Tag Archives: fossil

New fossils from Argentina

Just published: a paper by Miquel on continental gastropods from Argentina. “A new genus and two new fossil species of continental gastropods from the upper part of the Irene Formation—which is probably Huayquerian–Montehermosian (early Pliocene) and is exposed in the Quequén Salado River (Buenos Aires Province, Argentina)—are described: the new genus and species of freshwater gastropod Argentisioliella pardignasi (Cochliopidae) and a new species of landsnail of the family Bulimulidae (Bocourtia (Kuschelenia?) bonariensis). Argentisioliella pardignasi is morphologically related to those described for the Pebas Formation of Pliocene age. The specimens have bulloid morphology, long and narrow aperture, with a channeled peristome and two folds in the columellar wall. This is the first description of similar snails of the Pebas and Irene formations. Bocourtia (Kuschelenia?) bonariensis is the most ancient record for the genus, being recorded far away from the area of its current distribution (northwest Argentina). The specimen is an internal cast, with more than three convex whorls and a large aperture. Its distribution would coincide with the final phase of the Mio–Pliocene climatic change, when numerous terrestrial gastropods of Patagonian and Pampean provenance disappeared. A well-conserved specimen of the terrestrial snail Austroborus (Strophocheilidae Pilsbry), showing an almost complete shell, with more than 4.5 convex whorls, last whorl and large aperture, was also recorded. In the study area, this genus was present during the Pleistocene and Holocene, living in restricted areas of Argentina and Uruguay, with a disjunctive and relictual distribution“.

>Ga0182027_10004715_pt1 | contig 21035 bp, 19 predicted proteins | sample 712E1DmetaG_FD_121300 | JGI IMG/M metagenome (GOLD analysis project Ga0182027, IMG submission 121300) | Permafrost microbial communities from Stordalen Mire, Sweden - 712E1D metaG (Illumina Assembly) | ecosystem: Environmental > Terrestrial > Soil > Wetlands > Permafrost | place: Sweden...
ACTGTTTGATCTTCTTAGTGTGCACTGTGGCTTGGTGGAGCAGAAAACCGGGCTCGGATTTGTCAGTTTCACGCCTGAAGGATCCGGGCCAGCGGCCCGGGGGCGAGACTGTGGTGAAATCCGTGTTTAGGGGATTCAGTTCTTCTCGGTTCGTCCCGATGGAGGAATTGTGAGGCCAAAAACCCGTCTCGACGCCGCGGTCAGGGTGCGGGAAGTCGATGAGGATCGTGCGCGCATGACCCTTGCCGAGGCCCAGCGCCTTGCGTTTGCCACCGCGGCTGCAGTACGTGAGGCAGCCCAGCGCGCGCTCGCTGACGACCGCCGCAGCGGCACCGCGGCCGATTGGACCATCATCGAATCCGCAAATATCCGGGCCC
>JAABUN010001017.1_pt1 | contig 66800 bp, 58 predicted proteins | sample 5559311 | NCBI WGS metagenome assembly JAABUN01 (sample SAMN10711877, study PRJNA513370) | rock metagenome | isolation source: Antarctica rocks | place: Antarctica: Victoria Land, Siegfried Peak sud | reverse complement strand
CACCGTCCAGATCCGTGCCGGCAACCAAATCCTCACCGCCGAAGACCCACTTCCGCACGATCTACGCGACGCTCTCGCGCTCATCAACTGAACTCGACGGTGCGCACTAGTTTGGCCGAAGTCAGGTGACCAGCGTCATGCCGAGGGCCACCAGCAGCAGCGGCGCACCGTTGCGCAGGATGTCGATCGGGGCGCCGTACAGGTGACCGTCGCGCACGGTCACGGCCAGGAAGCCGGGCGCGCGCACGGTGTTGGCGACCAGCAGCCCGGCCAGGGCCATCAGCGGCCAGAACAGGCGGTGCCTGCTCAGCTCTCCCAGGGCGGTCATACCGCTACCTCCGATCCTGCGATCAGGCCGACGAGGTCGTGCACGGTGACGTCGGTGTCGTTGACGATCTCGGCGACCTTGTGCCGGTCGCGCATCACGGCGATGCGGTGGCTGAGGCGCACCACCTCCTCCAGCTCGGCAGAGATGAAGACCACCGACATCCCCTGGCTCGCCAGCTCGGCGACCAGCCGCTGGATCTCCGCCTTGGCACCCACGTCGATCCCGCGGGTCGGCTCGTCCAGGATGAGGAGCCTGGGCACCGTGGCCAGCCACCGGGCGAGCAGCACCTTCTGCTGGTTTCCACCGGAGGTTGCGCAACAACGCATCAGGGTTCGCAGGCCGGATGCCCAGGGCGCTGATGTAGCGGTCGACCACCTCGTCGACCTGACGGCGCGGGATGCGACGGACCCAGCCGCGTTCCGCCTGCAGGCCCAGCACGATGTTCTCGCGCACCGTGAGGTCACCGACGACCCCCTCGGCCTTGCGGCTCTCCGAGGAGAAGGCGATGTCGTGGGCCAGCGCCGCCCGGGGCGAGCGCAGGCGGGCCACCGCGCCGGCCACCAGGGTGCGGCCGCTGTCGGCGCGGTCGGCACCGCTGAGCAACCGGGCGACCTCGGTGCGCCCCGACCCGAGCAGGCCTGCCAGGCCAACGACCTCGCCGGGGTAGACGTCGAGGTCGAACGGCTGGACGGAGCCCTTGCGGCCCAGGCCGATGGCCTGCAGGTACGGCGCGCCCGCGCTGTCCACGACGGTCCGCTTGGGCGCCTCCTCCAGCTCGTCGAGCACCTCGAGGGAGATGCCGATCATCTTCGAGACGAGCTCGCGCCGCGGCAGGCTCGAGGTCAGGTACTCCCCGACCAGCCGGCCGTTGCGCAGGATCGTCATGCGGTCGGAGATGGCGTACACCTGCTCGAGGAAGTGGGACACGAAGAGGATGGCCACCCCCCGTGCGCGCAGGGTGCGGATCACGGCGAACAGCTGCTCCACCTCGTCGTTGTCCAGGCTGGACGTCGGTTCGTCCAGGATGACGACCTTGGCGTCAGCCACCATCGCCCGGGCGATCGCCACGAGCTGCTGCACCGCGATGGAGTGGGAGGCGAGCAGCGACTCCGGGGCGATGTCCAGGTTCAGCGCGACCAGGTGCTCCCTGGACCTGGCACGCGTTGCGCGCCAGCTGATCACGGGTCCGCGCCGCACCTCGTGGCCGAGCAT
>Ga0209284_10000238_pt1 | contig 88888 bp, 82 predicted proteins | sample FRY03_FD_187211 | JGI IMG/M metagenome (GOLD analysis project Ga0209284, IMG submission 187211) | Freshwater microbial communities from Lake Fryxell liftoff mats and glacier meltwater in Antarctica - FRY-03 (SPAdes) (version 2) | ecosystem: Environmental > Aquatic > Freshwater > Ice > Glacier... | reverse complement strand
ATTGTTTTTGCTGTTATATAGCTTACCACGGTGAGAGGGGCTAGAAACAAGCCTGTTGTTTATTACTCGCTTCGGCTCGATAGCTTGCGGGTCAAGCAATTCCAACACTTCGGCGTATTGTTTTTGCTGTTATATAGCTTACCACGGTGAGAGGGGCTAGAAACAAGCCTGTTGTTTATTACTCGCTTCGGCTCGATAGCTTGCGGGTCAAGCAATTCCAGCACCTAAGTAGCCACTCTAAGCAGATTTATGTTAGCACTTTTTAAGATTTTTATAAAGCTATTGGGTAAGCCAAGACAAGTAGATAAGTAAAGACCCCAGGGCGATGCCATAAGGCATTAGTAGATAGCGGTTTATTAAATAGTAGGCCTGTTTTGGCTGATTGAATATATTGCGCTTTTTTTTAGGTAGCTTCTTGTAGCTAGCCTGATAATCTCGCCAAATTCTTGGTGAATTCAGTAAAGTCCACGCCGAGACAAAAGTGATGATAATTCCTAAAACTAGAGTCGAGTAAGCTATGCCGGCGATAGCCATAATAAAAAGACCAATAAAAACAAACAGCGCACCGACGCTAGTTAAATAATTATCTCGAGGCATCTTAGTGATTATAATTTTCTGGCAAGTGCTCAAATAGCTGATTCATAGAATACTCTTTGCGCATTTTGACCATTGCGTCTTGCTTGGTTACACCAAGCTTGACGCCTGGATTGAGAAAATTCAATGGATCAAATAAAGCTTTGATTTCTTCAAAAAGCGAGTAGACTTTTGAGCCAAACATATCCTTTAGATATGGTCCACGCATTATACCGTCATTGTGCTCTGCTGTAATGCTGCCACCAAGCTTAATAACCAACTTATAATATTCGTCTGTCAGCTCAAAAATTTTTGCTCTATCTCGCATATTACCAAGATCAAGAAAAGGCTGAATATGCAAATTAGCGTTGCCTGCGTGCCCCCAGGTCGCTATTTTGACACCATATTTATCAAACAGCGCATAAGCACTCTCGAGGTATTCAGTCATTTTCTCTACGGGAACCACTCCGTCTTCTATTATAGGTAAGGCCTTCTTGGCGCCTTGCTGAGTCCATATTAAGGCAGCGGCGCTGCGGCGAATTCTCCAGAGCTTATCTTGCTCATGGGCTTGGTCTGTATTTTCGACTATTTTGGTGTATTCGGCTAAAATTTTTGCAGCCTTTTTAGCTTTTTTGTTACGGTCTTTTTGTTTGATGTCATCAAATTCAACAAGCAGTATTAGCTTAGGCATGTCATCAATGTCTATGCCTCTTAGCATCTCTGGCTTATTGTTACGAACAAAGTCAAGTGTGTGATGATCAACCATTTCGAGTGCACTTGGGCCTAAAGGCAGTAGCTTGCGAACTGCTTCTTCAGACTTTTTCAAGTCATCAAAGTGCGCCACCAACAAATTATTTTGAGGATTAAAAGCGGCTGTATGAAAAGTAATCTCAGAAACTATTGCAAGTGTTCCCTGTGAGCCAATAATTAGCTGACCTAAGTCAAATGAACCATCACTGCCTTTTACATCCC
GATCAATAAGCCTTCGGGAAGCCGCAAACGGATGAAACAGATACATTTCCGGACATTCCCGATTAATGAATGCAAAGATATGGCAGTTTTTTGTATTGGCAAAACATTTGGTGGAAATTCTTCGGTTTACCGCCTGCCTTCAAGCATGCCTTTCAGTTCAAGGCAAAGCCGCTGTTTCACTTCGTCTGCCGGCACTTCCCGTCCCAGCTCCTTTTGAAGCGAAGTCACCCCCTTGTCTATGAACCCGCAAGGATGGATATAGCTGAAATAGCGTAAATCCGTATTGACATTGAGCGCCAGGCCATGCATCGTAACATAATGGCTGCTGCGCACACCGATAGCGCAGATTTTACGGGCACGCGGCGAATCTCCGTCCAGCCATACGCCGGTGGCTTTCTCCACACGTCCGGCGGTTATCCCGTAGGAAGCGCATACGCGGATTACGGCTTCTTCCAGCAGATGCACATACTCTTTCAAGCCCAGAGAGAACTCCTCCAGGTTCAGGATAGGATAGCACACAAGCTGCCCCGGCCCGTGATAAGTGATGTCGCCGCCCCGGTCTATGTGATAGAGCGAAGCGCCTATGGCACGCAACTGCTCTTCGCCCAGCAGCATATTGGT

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Always interesting to see how palaeontologists are able to read those fragments. In this case the connection between Central Argentina and Pebas, in northeastern Peru on the Amazonian side, is remarkable. Thus a short but interesting paper.

Reference:
Miquel, S.E., 2019. A new genus and two new species of fossil continental gastropods from the early Pliocene of Argentina (Mollusca). – Ameghiniana 56 (2): 187–194.

Checklist of Pulmonate fossils

Just published by a group of 6 authors, Salvador et al. have made an annotated checklist of known Pulmonate gastropod fossils. In their own words “The South American fossil record of pulmonate gastropods counts with circa 100 species from the Cretaceous to the Pliocene. As this knowledge is largely scattered in the literature, we present here a checklist of these fossils, with relevant data about each species’ type locality, stratum and age, and illustrating the type specimens whenever possible. Moreover, some taxonomical problems are highlighted in the hope of garnering attention for future research”.